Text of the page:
No, you're right.   We want to create a Velvet Underground, Jesus and Mary Chain vibe with projections and lights, kind of a moving art show with music.  We are dying to tour but have no money to right now.  Definitely both the UK and US will be covered though, once we do.

On the album you do vocals, guitars, bass, keyboards and drums on various tracks.  Which is your favourite one to do?

I think guitars although I love playing any instrument.  It depends what song --- it was really fun playing Mo Tucker style drums on Alain because it was such a tribal, basic beat.

There are some references to angels in your songs and a general kind of otherworldly feel to your music.  Do you think angels actually exist and have you ever seen one?

I don't know about the standard definition of angels but I have certainly met a few people who live their lives in a very angelic way.  I really like the film "Wings of Desire" which is about angels on earth and a lot of "Shaping The Invisible" is about very pure innocent people who I've watched become corrupted by life, people and chemicals, especially in Los Angeles (the city of lost angels ...).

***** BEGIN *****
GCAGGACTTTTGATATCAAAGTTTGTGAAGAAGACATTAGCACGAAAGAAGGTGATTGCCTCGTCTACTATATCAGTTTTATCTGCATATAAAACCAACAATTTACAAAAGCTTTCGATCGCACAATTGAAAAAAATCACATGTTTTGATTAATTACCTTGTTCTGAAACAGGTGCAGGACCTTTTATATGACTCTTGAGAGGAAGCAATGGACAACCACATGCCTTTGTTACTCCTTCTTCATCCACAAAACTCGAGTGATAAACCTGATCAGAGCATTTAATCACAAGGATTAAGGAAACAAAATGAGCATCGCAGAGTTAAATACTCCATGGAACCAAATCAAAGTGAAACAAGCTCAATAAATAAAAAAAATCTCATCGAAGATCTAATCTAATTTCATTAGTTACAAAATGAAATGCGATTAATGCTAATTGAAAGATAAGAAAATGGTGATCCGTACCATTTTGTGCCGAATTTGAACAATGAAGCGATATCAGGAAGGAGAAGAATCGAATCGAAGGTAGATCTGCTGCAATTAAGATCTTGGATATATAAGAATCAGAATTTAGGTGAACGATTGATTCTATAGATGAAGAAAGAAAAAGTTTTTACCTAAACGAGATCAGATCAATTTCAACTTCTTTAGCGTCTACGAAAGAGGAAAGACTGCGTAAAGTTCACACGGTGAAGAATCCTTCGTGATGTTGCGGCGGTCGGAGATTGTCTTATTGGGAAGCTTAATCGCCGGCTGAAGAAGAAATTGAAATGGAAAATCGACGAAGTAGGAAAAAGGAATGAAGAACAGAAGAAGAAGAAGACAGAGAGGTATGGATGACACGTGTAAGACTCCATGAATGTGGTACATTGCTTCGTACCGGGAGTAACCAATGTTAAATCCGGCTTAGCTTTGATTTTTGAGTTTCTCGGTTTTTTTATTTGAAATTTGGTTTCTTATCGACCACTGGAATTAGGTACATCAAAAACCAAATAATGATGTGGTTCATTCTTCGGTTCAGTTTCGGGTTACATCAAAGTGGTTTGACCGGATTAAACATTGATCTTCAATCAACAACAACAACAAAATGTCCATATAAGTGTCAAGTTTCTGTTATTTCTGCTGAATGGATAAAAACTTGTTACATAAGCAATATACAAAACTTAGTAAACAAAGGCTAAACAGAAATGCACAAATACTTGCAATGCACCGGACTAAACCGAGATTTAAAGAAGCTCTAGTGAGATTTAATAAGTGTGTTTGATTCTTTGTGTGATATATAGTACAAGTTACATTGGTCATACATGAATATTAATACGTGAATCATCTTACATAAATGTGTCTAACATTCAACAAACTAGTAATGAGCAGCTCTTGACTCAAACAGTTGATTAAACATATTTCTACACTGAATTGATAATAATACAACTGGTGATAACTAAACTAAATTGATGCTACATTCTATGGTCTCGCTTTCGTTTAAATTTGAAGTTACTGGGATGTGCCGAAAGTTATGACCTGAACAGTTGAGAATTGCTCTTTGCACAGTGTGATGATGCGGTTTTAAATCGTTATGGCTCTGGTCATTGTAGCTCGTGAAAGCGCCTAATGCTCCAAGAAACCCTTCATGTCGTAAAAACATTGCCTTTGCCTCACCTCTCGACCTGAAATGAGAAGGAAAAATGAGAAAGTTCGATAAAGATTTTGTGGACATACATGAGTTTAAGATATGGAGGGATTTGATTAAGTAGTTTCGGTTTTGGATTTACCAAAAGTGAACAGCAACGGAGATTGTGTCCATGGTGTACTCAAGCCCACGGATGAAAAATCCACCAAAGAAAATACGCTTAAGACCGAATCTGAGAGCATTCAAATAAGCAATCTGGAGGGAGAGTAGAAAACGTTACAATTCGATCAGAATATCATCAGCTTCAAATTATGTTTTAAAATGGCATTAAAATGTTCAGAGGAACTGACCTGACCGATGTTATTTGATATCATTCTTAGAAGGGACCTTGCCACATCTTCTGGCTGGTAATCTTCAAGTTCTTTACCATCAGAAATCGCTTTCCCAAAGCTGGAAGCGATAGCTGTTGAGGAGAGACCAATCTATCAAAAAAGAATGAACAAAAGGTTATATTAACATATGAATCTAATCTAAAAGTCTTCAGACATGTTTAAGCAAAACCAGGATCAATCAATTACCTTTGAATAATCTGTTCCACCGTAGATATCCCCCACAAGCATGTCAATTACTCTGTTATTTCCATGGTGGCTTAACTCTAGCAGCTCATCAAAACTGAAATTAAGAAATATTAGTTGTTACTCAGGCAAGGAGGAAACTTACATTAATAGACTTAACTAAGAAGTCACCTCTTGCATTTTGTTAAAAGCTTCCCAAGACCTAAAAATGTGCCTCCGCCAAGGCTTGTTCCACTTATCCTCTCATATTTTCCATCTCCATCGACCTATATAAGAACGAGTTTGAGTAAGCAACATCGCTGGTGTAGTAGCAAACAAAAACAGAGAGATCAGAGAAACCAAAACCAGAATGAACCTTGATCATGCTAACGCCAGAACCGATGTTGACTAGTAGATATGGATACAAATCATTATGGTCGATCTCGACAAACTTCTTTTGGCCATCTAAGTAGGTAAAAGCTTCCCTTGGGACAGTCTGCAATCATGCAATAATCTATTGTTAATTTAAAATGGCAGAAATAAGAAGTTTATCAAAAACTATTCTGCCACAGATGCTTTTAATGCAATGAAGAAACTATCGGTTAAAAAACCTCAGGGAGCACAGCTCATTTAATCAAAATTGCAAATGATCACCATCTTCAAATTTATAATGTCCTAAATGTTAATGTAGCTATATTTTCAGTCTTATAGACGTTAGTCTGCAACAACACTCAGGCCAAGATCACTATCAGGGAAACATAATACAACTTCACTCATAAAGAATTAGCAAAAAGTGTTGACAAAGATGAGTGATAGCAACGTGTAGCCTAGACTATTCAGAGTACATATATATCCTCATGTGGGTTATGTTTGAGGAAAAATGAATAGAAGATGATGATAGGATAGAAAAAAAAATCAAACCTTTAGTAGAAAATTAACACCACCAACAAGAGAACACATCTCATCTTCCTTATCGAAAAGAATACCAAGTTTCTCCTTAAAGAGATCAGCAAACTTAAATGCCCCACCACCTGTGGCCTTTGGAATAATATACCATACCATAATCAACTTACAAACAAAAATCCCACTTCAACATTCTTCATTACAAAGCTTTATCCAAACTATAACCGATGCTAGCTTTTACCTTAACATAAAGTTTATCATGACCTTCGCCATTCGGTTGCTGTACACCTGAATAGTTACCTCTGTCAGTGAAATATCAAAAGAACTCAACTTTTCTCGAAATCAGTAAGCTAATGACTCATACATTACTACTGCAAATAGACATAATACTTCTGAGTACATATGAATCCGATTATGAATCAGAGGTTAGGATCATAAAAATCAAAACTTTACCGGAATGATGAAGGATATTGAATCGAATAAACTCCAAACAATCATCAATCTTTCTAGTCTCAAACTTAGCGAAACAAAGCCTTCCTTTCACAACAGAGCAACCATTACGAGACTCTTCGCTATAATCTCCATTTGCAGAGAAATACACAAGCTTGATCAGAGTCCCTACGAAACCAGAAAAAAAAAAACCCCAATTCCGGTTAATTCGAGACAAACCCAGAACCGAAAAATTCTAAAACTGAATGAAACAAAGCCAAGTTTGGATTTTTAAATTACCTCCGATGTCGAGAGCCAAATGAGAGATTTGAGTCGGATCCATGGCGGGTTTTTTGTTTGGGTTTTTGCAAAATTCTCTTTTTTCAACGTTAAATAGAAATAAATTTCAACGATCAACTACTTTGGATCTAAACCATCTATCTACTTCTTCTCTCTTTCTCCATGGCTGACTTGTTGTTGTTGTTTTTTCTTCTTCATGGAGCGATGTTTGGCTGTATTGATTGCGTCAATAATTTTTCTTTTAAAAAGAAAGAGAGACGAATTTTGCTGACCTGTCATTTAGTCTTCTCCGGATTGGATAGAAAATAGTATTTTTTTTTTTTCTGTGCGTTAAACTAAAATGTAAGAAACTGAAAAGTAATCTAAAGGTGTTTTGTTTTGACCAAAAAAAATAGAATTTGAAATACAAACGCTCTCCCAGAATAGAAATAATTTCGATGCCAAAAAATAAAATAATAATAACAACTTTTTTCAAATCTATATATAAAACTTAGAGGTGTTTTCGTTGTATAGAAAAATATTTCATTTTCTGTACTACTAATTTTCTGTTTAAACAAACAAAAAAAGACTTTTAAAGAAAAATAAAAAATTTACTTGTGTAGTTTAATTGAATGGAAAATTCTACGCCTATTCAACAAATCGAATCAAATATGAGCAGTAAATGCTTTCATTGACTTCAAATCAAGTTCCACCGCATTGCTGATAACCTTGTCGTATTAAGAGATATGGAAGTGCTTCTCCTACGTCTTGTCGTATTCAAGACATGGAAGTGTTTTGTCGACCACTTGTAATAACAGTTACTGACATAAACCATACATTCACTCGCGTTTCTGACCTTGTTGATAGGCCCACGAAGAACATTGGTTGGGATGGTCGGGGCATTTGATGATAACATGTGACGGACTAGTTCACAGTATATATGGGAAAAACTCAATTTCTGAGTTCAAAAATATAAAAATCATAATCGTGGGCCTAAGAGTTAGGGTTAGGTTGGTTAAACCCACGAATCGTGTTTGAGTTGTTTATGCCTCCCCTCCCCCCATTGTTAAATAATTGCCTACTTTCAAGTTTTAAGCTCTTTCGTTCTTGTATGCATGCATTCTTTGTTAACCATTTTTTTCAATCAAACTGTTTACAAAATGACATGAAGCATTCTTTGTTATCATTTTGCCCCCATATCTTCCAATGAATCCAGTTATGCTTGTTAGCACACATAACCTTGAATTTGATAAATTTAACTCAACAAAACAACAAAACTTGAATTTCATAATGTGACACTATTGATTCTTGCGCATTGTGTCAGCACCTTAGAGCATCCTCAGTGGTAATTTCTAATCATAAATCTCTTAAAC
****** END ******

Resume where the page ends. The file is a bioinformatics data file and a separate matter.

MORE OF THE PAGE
I read that you and Jessicka from Scarling (and Harry?) were working on a project together, a kind of female supergroup.  Will you be doing any more of this?  Will you release any of the stuff you've worked on so far even if it's just online as MP3s?

Yeah, one day it'll happen!   There are so many musicians in our circle of friends that it seems like a shame not to --- Harry, Nadja Peulen, Sam Maloney, Jessicka, Anna and Martina from Drain etc.  I promise we'll release it as soon as we do it!

You were a member of Jack Off Jill for a time, one of my favourite ever bands.  They were such a brilliant band who the fans loved and they seem to be gaining more and more fans all the time but why do you think Jack Off Jill didn't achieve more mainstream success at the time?  (because I really thought JOJ were going to be as big as Hole or Marilyn Manson).   Do you think it was because Jessicka was a woman and didn't fit the conventional beauty mould?  I'm pleased to see more and more people getting into the band even though you've now split up and I hope Scarling is successful.